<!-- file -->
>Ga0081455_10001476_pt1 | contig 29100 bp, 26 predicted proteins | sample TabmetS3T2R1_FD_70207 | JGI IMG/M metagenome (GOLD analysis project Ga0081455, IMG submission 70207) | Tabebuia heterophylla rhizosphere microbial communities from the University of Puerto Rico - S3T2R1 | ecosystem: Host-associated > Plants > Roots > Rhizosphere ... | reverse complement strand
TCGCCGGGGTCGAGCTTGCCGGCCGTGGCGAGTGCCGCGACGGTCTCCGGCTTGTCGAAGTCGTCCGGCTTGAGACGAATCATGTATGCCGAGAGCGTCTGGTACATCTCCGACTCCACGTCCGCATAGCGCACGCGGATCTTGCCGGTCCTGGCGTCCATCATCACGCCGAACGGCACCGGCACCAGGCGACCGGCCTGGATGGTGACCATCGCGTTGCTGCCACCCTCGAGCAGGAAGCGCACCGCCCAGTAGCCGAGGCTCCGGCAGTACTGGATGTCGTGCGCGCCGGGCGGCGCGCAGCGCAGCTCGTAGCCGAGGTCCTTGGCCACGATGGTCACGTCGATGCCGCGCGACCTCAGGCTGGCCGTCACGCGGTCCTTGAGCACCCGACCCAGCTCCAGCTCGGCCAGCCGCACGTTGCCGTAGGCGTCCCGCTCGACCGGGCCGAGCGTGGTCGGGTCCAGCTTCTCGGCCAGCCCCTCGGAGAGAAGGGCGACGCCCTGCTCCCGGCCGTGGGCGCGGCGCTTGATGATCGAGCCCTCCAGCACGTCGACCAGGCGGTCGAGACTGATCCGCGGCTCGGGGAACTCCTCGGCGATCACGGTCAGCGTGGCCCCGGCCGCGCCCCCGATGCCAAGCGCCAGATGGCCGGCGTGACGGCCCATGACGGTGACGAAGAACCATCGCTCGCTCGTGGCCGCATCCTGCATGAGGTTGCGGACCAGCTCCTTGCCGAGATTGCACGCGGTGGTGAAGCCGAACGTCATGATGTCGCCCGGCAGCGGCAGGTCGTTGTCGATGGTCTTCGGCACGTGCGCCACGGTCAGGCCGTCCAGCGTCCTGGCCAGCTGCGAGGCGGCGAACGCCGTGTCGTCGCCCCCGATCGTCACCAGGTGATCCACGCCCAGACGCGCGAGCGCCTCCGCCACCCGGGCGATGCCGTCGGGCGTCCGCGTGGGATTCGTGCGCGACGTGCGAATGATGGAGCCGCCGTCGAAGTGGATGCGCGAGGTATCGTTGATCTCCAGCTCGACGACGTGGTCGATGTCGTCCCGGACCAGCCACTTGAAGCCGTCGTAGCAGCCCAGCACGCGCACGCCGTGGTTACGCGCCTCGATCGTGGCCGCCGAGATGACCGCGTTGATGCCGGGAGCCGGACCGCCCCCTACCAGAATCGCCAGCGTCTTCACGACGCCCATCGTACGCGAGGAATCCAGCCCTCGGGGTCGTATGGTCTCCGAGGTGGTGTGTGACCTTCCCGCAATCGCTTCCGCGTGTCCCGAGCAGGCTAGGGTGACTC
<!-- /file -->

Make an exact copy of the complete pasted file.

>Ga0081455_10001476_pt1 | contig 29100 bp, 26 predicted proteins | sample TabmetS3T2R1_FD_70207 | JGI IMG/M metagenome (GOLD analysis project Ga0081455, IMG submission 70207) | Tabebuia heterophylla rhizosphere microbial communities from the University of Puerto Rico - S3T2R1 | ecosystem: Host-associated > Plants > Roots > Rhizosphere ... | reverse complement strand
TCGCCGGGGTCGAGCTTGCCGGCCGTGGCGAGTGCCGCGACGGTCTCCGGCTTGTCGAAGTCGTCCGGCTTGAGACGAATCATGTATGCCGAGAGCGTCTGGTACATCTCCGACTCCACGTCCGCATAGCGCACGCGGATCTTGCCGGTCCTGGCGTCCATCATCACGCCGAACGGCACCGGCACCAGGCGACCGGCCTGGATGGTGACCATCGCGTTGCTGCCACCCTCGAGCAGGAAGCGCACCGCCCAGTAGCCGAGGCTCCGGCAGTACTGGATGTCGTGCGCGCCGGGCGGCGCGCAGCGCAGCTCGTAGCCGAGGTCCTTGGCCACGATGGTCACGTCGATGCCGCGCGACCTCAGGCTGGCCGTCACGCGGTCCTTGAGCACCCGACCCAGCTCCAGCTCGGCCAGCCGCACGTTGCCGTAGGCGTCCCGCTCGACCGGGCCGAGCGTGGTCGGGTCCAGCTTCTCGGCCAGCCCCTCGGAGAGAAGGGCGACGCCCTGCTCCCGGCCGTGGGCGCGGCGCTTGATGATCGAGCCCTCCAGCACGTCGACCAGGCGGTCGAGACTGATCCGCGGCTCGGGGAACTCCTCGGCGATCACGGTCAGCGTGGCCCCGGCCGCGCCCCCGATGCCAAGCGCCAGATGGCCGGCGTGACGGCCCATGACGGTGACGAAGAACCATCGCTCGCTCGTGGCCGCATCCTGCATGAGGTTGCGGACCAGCTCCTTGCCGAGATTGCACGCGGTGGTGAAGCCGAACGTCATGATGTCGCCCGGCAGCGGCAGGTCGTTGTCGATGGTCTTCGGCACGTGCGCCACGGTCAGGCCGTCCAGCGTCCTGGCCAGCTGCGAGGCGGCGAACGCCGTGTCGTCGCCCCCGATCGTCACCAGGTGATCCACGCCCAGACGCGCGAGCGCCTCCGCCACCCGGGCGATGCCGTCGGGCGTCCGCGTGGGATTCGTGCGCGACGTGCGAATGATGGAGCCGCCGTCGAAGTGGATGCGCGAGGTATCGTTGATCTCCAGCTCGACGACGTGGTCGATGTCGTCCCGGACCAGCCACTTGAAGCCGTCGTAGCAGCCCAGCACGCGCACGCCGTGGTTACGCGCCTCGATCGTGGCCGCCGAGATGACCGCGTTGATGCCGGGAGCCGGACCGCCCCCTACCAGAATCGCCAGCGTCTTCACGACGCCCATCGTACGCGAGGAATCCAGCCCTCGGGGTCGTATGGTCTCCGAGGTGGTGTGTGACCTTCCCGCAATCGCTTCCGCGTGTCCCGAGCAGGCTAGGGTGACTC